T25 repeat in the 3' untranslated region of the CASP2 gene: a sensitive and specific marker for microsatellite instability in colorectal cancer.Cancer Res. 2005 Sep 15; 65(18):8072-8.CR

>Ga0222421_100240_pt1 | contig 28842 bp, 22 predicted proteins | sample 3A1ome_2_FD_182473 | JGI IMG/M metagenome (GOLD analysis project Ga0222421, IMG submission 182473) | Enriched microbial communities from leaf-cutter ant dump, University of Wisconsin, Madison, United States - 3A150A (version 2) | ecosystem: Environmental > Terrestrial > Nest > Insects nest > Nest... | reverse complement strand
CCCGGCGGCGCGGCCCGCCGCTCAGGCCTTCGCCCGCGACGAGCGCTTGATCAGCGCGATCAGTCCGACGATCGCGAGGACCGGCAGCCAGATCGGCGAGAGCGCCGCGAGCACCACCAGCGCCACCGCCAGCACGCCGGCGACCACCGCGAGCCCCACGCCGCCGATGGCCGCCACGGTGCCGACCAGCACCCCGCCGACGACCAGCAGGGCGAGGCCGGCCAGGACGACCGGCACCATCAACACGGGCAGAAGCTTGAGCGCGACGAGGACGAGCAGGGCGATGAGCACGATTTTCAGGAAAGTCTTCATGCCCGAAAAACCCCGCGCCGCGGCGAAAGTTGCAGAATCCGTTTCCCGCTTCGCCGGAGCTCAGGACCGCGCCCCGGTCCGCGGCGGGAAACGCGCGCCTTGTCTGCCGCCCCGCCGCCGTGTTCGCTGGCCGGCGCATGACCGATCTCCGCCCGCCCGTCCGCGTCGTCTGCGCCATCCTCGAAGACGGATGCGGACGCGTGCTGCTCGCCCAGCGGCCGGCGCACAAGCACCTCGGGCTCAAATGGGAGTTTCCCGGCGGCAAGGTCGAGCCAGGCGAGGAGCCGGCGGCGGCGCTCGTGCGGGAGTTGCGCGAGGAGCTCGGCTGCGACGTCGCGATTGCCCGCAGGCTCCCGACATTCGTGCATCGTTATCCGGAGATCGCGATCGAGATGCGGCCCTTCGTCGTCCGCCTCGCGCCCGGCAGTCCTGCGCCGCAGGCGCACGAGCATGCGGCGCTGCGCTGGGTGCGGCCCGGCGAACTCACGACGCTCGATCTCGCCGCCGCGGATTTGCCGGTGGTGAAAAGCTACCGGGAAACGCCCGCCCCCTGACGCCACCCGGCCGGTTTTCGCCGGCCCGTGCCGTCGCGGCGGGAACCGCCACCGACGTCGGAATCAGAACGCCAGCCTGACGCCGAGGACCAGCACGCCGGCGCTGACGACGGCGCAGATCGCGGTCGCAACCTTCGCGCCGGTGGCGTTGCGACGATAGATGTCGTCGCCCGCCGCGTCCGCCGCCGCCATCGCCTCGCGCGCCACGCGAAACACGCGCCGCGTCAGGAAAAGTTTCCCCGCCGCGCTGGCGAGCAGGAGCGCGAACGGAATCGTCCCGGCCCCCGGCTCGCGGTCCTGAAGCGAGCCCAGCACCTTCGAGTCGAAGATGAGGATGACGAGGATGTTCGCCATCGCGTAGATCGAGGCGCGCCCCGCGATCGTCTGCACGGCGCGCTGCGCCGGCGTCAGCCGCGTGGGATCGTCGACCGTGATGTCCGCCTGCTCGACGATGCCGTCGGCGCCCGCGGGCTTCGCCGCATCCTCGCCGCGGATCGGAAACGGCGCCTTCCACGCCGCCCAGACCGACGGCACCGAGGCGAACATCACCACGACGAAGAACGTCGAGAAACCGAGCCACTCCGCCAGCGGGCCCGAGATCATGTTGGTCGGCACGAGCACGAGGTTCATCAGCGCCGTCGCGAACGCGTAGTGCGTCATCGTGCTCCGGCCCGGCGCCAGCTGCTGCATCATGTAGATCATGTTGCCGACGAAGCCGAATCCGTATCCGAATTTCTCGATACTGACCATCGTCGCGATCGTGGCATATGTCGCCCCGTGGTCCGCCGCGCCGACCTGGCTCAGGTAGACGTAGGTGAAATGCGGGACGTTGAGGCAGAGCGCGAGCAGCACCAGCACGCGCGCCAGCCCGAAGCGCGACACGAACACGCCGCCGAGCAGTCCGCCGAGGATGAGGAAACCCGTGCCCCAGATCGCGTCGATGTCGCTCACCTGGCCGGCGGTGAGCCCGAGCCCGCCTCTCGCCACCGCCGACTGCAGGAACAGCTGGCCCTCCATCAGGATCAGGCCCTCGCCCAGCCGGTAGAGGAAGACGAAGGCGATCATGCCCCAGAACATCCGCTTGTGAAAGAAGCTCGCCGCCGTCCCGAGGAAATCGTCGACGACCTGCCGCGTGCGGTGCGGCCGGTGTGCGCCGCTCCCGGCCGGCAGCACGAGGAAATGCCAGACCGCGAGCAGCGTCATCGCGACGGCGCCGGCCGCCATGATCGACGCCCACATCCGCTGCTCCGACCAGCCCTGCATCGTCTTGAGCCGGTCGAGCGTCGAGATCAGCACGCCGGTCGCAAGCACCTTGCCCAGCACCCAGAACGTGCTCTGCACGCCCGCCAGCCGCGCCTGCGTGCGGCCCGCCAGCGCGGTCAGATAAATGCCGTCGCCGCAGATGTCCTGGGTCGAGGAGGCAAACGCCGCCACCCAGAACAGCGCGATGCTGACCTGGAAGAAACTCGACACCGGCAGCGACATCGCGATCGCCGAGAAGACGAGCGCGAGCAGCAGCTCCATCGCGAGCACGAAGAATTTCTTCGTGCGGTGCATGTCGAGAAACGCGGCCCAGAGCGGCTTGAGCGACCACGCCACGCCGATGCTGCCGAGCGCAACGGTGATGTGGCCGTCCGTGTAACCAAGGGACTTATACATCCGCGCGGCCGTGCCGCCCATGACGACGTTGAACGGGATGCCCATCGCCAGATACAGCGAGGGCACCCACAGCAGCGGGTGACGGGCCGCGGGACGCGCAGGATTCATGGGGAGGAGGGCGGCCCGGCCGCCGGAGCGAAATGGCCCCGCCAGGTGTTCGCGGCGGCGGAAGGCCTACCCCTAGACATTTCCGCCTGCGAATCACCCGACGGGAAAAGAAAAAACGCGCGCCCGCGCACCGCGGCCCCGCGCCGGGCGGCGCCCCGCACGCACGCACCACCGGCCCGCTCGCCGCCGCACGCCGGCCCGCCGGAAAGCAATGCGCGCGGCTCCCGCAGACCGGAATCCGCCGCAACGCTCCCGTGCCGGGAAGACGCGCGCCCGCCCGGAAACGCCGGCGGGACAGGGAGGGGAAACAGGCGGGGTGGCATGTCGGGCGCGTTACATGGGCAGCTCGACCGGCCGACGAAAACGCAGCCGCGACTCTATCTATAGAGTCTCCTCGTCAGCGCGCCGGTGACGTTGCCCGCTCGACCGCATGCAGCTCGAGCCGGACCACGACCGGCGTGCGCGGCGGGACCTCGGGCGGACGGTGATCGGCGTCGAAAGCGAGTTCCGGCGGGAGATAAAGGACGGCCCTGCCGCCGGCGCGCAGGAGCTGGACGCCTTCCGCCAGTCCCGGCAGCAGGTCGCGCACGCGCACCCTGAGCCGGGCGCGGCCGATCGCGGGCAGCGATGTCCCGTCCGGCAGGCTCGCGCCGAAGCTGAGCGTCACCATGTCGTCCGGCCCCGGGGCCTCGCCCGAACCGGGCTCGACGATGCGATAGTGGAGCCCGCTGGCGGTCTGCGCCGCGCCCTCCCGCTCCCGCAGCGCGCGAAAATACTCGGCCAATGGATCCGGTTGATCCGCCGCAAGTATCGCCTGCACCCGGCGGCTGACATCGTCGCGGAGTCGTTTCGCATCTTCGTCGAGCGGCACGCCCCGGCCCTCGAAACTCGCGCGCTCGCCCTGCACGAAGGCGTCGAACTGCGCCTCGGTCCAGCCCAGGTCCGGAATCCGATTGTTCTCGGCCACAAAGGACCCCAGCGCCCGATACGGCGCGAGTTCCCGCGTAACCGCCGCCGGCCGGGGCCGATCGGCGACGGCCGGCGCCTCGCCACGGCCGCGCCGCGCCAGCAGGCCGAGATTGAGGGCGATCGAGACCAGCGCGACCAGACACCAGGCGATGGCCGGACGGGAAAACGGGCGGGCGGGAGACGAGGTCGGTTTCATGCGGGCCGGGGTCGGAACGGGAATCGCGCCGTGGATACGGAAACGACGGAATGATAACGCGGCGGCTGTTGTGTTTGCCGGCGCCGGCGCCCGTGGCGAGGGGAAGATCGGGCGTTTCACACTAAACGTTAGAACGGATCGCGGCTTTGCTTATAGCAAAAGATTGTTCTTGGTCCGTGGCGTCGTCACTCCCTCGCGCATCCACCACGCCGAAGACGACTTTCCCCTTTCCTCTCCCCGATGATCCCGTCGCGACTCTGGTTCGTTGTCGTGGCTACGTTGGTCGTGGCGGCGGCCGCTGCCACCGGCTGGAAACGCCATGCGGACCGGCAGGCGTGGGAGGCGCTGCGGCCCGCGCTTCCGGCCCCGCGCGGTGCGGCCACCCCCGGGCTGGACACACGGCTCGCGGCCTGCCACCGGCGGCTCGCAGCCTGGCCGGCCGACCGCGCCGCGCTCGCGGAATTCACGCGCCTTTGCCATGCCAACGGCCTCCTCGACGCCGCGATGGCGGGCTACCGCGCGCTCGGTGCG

DNA mismatch repair deficiency is observed in about 10% to 15% of all colorectal carcinomas and in up to 90% of hereditary nonpolyposis colorectal cancer (HNPCC) patients. Tumors with mismatch repair defects acquire mutations in short repetitive DNA sequences, a phenomenon termed high-level microsatellite instability (MSI-H). The diagnosis of MSI-H in colon cancer is of increasing relevance, because MSI-H is an independent prognostic factor in colorectal cancer, seems to influence the efficacy of adjuvant chemotherapy, and is the most important molecular screening tool to identify HNPCC patients. To make MSI typing feasible for the routine pathology laboratory, highly reproducible and cost effective laboratory tests are required. Here, we describe a novel T25 mononucleotide marker in the 3'untranslated region of the CASP2 gene (CAT25) that displayed a quasimonomorphic repeat pattern in normal tissue of 200 unrelated individuals of Caucasian origin. In addition, CAT25 was monomorphic also in all tested donors of African and Asian origin (n = 102 and n = 79, respectively) and thus differs from the most commonly used markers BAT25 and BAT26. Without the analysis of corresponding normal tissue, CAT25 correctly detected 56 of 57 colorectal cancer specimens classified as MSI-H by using the standard National Cancer Institute/International Collaborative Group-HNPCC marker panel. Combined with the standard markers BAT25 and BAT26 in a multiplex PCR, all MSI-H colorectal cancer samples were typed correctly. No false-positive results were obtained in 60 non-MSI-H control colorectal cancer specimens. These data suggest that CAT25 should be included into novel marker panels for microsatellite testing thus allowing for a significant reduction of the complexity and costs of MSI typing. Moreover, CAT25 represents a highly promising marker for early detection of colorectal cancer in HNPCC germ line mutation carriers.